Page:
WAITING FOR CRITICAL HABITAT PROTECTION
Conservationists Going Back to Court to Compel NMFS to Protect Habitat
FOR IMMEDIATE RELEASE
Contact: Brent Plater (415) 572-6989
10-25-2001: The Center
for Biological Diversity ("Center") filed a formal 60-day
notice of its intent to sue the National Marine Fisheries Service
("NMFS") in order to challenge NMFS' failure to designate and
revise critical habitat for two endangered Alaskan whales.
The lawsuit stems
from two formal critical habitat petitions filed under the federal Endangered
Species Act ("ESA") by the Center last year. On February 17,
2000, the Center formally petitioned NMFS to designate critical habitat
for the Bering-Chukchi-Beaufort stock of the bowhead whale, and on October
13, 2000 the Center formally petitioned NMFS to revise the critical habitat
designation for the Northern right whale.
The Center began legal
proceedings in June of 2001 when NMFS failed to make a mandatory initial
determination on the petitions. These proceedings led to the prompt publication
of NMFS' determination that the petitions presented substantial scientific
information indicating that the proposed critical habitat designations
and revisions may be warranted. Pursuant to the ESA and NMFS' own regulations,
NMFS' next step was to make a substantive determination on the petitions
by October 13, 2001. Unfortunately, once again NMFS has failed to make
a timely determination, and has given no indication of when or if the
legally mandated finding will be made.
"Our Country made a solemn pact to protect these whales and their
habitats in a timely manner, and NMFS has disregarded this commitment
every step of the way," charged Brent Plater, attorney for the Center
for Biological Diversity. "For Northern right whales-the most imperiled
whale in the world-and for Bowhead whales, every day they live without
a federally protected home is another day they risk losing the places
they need to feed and breed. And if we fail to protect even their basic
requirements, how can we expect to see these majestic creatures flourish?"
Both the Northern
right whale and the Bering-Chukchi-Beaufort stock of the bowhead whale
are listed as endangered under the ESA. Federally listed species are entitled
to several levels of protection, including the designation of "critical
habitat": additional protection for habitat areas that are essential
for the survival of the species and may require special management considerations.
Critical habitat is supposed to be designated concurrently with a species
listing. However, as evidenced by the Northern right whale and the bowhead
whale, critical habitat determinations are often delayed for years and
in most cases require citizen pressure to compel agencies to comply with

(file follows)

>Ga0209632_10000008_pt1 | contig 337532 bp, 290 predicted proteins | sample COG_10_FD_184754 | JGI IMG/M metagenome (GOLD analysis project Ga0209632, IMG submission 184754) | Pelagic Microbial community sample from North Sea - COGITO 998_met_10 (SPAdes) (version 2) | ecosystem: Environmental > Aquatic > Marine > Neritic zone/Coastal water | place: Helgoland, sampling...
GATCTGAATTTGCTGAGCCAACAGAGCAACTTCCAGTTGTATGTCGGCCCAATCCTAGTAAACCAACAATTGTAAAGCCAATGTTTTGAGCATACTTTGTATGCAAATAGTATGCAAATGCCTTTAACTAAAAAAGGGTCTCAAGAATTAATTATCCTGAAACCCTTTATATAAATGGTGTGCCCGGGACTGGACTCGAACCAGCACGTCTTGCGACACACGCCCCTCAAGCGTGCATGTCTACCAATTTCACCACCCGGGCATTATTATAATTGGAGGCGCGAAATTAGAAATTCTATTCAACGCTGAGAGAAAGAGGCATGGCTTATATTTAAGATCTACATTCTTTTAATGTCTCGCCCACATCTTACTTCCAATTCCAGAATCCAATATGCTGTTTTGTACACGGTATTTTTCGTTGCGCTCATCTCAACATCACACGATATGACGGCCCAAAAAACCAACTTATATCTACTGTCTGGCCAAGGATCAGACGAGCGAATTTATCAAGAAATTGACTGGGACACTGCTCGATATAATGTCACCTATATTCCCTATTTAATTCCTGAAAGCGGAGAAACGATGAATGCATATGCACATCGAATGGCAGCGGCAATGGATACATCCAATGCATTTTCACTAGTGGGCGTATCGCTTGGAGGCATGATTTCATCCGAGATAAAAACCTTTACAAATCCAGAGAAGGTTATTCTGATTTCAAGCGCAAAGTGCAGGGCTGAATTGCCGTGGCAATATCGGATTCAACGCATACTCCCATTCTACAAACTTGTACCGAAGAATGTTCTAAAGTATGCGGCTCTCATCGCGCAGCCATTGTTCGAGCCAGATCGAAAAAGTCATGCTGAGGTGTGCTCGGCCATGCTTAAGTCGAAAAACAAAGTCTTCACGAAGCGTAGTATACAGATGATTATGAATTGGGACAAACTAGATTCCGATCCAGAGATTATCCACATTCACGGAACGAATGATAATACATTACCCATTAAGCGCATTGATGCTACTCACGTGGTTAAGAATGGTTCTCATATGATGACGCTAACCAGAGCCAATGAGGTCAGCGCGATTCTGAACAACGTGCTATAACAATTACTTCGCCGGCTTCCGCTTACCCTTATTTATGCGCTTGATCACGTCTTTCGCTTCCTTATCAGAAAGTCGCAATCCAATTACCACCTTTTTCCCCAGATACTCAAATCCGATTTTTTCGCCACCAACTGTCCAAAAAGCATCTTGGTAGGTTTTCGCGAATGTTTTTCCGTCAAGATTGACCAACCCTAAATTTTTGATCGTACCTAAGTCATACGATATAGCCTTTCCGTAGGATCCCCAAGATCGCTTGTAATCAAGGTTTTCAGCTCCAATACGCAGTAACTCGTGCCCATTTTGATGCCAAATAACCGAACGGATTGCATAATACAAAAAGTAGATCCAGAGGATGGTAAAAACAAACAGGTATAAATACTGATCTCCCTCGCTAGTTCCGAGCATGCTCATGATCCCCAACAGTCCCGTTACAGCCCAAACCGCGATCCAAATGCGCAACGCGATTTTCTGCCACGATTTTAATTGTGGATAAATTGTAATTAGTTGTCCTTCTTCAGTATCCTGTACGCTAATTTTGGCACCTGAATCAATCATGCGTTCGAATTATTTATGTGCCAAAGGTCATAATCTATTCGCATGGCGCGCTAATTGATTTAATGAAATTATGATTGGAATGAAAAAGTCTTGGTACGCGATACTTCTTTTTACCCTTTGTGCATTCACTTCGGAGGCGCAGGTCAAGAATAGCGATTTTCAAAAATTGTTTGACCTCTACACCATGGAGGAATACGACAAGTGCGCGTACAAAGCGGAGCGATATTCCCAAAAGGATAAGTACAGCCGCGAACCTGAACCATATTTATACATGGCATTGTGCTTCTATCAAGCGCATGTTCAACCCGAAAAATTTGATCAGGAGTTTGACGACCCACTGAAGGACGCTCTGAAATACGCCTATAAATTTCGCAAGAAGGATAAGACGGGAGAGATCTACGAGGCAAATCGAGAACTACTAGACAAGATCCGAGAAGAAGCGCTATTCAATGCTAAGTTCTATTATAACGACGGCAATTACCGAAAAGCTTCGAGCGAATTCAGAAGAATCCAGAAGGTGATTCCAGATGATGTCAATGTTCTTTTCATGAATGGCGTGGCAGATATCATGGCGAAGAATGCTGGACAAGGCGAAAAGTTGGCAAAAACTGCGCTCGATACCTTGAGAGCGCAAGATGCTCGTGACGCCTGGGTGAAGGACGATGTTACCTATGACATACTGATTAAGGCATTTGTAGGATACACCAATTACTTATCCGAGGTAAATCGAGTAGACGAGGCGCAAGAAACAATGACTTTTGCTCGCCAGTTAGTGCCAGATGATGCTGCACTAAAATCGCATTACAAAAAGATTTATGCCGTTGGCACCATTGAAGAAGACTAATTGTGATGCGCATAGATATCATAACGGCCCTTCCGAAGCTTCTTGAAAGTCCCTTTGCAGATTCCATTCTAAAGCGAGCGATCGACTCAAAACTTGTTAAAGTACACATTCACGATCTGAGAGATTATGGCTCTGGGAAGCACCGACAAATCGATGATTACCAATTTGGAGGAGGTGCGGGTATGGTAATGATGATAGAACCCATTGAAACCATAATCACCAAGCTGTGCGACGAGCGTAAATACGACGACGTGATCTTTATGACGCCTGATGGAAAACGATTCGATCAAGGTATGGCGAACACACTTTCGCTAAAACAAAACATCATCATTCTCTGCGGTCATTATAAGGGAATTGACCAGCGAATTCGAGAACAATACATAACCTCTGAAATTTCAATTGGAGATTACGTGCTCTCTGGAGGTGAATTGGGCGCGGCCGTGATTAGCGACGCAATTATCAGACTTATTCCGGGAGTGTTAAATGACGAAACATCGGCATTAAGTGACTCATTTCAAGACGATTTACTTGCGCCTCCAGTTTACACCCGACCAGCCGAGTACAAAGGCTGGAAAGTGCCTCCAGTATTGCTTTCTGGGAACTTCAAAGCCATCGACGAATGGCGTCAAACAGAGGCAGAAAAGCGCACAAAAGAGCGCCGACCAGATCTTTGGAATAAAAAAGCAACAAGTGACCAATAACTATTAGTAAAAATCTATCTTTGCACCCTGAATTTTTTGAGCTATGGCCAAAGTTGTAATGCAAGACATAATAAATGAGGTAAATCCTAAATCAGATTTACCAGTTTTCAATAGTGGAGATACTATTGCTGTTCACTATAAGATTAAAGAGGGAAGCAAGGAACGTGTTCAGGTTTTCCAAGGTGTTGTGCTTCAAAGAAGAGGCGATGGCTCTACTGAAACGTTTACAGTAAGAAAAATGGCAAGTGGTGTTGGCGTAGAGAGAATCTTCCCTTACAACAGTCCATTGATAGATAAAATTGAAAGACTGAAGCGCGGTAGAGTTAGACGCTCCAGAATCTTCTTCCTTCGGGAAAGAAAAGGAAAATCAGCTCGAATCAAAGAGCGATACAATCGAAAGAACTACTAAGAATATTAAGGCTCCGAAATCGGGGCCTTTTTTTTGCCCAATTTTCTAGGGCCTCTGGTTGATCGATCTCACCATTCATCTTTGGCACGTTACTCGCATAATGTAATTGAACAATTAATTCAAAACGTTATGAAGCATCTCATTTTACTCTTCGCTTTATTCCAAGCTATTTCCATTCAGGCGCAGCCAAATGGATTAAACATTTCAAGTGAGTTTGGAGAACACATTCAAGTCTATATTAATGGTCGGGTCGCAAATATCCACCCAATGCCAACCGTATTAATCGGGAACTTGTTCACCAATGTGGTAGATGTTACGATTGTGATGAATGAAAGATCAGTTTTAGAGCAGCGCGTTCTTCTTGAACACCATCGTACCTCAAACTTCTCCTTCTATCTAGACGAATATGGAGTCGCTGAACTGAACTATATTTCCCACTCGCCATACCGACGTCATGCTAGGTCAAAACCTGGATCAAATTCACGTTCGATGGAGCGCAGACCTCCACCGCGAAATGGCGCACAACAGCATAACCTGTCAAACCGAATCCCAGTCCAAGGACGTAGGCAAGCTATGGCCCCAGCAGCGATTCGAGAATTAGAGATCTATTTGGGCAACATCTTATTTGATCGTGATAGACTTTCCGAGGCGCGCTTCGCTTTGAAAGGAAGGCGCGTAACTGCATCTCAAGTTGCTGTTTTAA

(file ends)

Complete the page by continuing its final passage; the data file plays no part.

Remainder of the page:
the mandates of the ESA.
When confronted with
their failure to adequately designate critical habitat for endangered
species, federal agencies often try to excuse their delinquency by claiming
that critical habitat is of little or no benefit to endangered species.
However, federal agencies have repeatedly and soundly lost this argument
in court. In TVA v. Hill, the United States Supreme Court stated "[i]n
shaping legislation to deal with [the extinction crisis], Congress started
from the finding that the two major causes of extinction are hunting and
destruction of natural habitat. Of these twin threats
was destruction of natural habitats." Designating critical habitat
will add significant new protection for these whales, and can halt destructive
projects that could affect the species' survival.
Once abundant in both
the Pacific and Atlantic Oceans, the Northern right whale is now the most
endangered whale in the world. Prized for its oil and baleen plates-and
preferred for its slow speed and floating-carcass characteristic-commercial
whalers deemed right whales the "right whale" to hunt, and nearly
extirpated the Northern right whale from both oceans. Today there may
be only 300 right whales left in the Atlantic Ocean, and perhaps only
100 left in the Pacific. The Center's petition asks NMFS to designate
part of the Bering Sea as critical habitat for the Pacific population
of the Northern right whale. Recent information indicates that the Pacific
population may actually be a distinct species: Eubalaena japonica.
Sea Stock is the largest and most viable of five extant bowhead stocks,
yet it is simultaneously the most threatened by human activity. Large-scale
industrial development and the associated vessel traffic of the oil and
gas industry have proliferated within the bowhead's habitat since the
late 1970's. No fewer than five massive offshore projects are currently
in operation or in the planning stages in the Beaufort Sea, and an additional
four onshore facilities produce at least some of their oil from offshore.
The bowhead is threatened by loud industrial noises and the corresponding
rise in the ambient noise level in the ocean, disturbance due to oil spills
and other substances, and from collisions with vessels. The Center's petition
asks NMFS to designate the Beaufort Sea as critical habitat for this Bowhead
and further information regarding the plight of the Northern right whale
is available online.
and further information regarding the plight of the bowhead whale is available